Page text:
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Wow. That’s Offensive.

28 April, 2008

As many of you may already know, May 1 is The National Day of Prayer.  Wow.  That’s offensive.  For one day, federal government buildings will cease serving all Americans and, instead, by allowing federal buildings to be used as churches, will serve only theists.  To me, this means that, on May 1, ten percent of Americans will, effectively, be excluded from the secular United States Government. 

It gets worse, though.  The National Day of Prayer Task Force is a private, non-governmental organization responsible for organizing the day of prayer.  That doesn’t sound so bad, does it?  Well, it sounds really bad when you consider that Shirley Dobson chairs the task force.  Who is Shirley Dobson?  She is the wife of religious right whacko christianist fundamentalist James Dobson.  As in, Focus on the Family James Dobson.  As in ‘America is a Christian Nation’ James Dobson.

So.  What happens when you combine a National Day of Prayer with a task force run by Shirley Dobson?  This happens:  every speaker must sign a statement of belief.  That statement reads in part:

“I believe that the Holy Bible is the inerrant Word of The Living God. I believe that Jesus Christ is the Son of God and the only One by which I can obtain salvation and have an ongoing relationship with God. I believe in the deity of our Lord Jesus Christ, his virgin birth, his sinless life, his miracles, the atoning work of his shed blood, his resurrection and ascension, his intercession and his coming return to power and glory.”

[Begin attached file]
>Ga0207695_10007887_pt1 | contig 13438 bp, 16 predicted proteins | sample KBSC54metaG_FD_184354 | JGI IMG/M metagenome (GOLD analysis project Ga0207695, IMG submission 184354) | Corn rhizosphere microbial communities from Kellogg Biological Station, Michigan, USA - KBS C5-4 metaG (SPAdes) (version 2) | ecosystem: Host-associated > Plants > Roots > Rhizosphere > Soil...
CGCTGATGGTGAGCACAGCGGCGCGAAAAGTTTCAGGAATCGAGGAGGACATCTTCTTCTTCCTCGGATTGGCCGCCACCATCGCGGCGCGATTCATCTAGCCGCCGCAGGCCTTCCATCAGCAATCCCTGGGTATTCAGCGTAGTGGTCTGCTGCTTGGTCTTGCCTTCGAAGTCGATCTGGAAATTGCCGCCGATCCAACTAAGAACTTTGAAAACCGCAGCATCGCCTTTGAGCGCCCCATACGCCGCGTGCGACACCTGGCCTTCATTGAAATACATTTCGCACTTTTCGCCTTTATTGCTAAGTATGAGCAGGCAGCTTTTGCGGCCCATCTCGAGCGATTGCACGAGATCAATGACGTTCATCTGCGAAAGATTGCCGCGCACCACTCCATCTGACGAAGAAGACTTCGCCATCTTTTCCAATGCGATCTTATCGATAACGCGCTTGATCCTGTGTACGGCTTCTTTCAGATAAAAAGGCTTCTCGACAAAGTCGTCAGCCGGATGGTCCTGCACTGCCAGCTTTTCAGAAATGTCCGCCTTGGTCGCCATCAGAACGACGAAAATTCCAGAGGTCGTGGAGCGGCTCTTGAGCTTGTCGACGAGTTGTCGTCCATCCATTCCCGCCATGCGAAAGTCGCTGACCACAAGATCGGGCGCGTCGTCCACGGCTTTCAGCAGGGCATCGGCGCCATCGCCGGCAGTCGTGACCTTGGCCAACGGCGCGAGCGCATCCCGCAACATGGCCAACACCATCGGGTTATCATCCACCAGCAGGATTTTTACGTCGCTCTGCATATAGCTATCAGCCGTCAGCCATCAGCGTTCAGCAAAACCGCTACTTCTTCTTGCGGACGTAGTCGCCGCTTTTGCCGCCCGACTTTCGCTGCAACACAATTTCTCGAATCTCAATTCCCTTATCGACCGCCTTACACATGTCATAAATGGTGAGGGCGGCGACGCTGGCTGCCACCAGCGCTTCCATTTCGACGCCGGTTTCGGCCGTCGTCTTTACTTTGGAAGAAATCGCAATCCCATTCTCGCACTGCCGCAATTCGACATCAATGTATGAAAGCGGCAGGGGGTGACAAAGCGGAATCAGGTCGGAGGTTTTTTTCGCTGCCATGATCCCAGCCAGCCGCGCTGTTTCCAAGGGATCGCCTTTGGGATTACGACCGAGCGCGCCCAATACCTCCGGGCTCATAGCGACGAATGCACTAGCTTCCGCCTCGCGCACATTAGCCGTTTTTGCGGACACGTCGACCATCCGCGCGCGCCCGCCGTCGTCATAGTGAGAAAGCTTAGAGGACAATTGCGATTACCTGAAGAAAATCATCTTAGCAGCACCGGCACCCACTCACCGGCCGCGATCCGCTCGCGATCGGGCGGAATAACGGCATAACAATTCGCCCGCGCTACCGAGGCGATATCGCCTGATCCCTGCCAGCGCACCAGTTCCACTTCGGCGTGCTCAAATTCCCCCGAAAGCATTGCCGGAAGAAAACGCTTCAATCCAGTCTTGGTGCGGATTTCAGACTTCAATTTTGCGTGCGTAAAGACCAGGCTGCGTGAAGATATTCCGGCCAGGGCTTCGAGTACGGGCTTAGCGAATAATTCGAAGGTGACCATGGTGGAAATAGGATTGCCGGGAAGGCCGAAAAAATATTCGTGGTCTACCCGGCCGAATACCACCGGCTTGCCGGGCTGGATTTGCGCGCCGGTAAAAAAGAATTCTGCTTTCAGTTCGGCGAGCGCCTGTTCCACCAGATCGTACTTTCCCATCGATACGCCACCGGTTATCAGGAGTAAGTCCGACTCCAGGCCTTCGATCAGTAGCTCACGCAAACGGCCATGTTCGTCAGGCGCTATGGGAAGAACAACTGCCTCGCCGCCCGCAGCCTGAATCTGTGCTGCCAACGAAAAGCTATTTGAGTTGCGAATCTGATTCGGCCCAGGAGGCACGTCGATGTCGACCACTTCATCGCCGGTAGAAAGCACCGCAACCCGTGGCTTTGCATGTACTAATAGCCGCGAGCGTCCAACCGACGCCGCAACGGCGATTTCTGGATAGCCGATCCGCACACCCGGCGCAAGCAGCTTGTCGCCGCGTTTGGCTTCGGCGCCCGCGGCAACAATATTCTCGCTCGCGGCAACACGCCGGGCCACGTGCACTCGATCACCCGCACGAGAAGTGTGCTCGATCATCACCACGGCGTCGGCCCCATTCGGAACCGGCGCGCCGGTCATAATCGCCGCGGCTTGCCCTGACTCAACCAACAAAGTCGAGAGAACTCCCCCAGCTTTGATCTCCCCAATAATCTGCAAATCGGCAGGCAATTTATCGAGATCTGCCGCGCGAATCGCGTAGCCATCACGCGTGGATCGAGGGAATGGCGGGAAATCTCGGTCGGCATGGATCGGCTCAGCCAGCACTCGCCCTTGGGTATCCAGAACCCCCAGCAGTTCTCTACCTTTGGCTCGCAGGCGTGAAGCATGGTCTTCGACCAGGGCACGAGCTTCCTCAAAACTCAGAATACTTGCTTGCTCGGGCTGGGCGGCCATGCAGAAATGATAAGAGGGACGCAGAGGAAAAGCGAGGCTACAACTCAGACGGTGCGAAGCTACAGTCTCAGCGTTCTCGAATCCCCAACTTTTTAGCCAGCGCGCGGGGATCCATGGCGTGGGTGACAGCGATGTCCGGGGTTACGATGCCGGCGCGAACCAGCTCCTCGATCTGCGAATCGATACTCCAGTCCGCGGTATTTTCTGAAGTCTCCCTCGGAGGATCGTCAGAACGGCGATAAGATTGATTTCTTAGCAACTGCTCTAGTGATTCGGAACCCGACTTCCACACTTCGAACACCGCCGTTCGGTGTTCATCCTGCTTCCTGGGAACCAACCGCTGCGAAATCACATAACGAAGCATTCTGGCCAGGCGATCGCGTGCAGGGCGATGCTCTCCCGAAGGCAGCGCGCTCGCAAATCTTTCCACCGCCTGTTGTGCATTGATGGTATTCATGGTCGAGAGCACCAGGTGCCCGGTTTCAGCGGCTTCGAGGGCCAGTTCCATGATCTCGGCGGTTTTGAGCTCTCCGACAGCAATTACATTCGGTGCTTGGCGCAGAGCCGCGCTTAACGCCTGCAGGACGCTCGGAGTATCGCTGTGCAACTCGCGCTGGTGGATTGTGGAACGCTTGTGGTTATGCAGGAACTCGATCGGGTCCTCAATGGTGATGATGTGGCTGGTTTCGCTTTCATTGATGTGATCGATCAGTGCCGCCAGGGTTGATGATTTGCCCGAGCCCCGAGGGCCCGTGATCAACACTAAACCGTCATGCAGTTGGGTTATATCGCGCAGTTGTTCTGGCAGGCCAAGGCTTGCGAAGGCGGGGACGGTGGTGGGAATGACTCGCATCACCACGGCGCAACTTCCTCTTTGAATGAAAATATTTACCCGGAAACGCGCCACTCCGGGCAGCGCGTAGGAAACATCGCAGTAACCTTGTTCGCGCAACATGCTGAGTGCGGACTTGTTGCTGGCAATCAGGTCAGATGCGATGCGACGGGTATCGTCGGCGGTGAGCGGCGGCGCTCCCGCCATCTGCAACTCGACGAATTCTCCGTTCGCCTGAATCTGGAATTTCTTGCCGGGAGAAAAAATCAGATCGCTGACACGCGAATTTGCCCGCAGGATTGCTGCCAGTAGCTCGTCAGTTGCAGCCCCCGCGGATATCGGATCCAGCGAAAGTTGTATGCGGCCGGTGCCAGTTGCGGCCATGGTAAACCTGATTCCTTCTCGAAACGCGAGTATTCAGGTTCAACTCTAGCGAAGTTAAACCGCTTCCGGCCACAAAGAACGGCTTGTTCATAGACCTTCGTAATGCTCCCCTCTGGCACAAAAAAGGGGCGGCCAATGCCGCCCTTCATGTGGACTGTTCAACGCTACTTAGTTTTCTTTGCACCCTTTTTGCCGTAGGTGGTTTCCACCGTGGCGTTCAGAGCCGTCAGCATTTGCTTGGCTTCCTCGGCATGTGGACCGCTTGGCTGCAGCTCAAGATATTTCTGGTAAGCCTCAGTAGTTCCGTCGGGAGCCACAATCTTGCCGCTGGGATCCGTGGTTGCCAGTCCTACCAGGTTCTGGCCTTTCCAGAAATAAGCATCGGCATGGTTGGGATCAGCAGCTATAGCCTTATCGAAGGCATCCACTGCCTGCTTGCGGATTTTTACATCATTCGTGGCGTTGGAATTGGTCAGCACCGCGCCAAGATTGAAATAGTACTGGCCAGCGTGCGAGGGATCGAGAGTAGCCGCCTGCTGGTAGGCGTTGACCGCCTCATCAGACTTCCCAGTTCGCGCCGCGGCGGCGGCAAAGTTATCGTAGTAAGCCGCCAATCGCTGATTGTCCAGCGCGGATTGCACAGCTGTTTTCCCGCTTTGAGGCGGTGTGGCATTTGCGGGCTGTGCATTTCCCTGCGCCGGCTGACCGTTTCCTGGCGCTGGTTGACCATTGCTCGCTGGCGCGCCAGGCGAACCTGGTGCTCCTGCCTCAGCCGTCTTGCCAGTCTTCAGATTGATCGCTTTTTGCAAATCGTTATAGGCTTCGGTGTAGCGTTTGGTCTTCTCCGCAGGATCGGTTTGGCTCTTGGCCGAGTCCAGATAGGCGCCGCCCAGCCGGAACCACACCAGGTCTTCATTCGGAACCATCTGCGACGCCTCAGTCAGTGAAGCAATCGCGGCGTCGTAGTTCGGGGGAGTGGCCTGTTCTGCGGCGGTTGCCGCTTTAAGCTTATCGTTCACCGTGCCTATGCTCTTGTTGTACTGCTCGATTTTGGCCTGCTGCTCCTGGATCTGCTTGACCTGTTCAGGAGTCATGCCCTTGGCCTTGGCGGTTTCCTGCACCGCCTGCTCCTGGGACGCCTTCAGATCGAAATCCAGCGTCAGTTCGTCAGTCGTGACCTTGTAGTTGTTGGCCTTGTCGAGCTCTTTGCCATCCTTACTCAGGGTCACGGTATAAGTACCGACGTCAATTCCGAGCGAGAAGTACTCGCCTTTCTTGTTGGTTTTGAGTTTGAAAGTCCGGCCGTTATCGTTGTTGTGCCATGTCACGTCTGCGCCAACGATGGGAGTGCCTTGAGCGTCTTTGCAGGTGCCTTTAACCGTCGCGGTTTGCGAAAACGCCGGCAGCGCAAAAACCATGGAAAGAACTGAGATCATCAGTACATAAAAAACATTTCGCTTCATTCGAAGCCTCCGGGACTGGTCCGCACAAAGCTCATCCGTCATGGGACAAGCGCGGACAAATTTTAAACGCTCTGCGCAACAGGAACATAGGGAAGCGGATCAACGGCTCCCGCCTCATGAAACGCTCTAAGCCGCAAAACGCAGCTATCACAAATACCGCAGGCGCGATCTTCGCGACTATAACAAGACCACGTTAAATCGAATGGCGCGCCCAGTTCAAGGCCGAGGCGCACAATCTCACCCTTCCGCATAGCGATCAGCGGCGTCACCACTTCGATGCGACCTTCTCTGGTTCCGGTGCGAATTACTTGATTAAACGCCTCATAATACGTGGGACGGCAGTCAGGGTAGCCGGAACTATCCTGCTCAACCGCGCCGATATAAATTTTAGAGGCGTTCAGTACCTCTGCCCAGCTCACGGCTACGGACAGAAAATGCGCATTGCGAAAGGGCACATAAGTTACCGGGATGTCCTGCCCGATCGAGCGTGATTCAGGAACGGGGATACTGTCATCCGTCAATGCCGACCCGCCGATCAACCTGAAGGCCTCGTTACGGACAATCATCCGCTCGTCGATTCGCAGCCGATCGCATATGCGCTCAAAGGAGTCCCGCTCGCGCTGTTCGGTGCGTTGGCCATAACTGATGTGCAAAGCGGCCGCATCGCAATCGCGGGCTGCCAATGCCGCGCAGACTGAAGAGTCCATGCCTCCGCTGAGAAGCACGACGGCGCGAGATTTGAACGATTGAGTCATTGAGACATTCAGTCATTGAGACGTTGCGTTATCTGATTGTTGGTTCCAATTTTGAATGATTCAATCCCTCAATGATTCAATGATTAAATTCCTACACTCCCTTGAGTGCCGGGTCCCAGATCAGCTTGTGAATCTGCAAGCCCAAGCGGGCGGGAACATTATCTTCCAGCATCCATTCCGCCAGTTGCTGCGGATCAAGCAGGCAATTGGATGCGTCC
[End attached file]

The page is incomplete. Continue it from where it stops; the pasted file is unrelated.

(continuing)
So I guess Catholics and Mennonites can’t speak.  Nor can Wiccans or animists.  Buddhists, Sikhs, Shintoists, and Santerians are muzzled.  So are Muslims and Unitarians.  Actually, most Christian sects are excluded.

This means I need to restate that first paragraph.  This National Day of Prayer does not exclude the ten percent of Americans who are non-believers.  Instead, it excludes the 72% who are not right-wing christianist fundamentalist theocratic Bush supporters.

Wow.  That’s offensive.

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15 comments

  1. you are an idiot


  2. Heh. I assume Charly McMurray is a “right-wing christianist fundamentalist theocratic Bush supporter” then. He or she also has no clue about the fundamentals of sentence-forming. There should be a capital “Y” at the start of the sentence and a full-stop/period (or exclamation mark if preferred) at the end.

    I would feel very uncomfortable about disproportionate government funding for one religion or indeed lack of religion. Because you can bet there won’t be a similar day for Jewish or Muslim Americans. I don’t think that statement would necessarily exclude Catholics, although I certainly don’t know any Catholics who believe the literal word of the Bible. It depends, I suppose, on whether one thinks that a ripping yarn about the creation/formation of the universe put into terms a nomadic tribe could understand 4000 years ago can still be “inerrant” or not.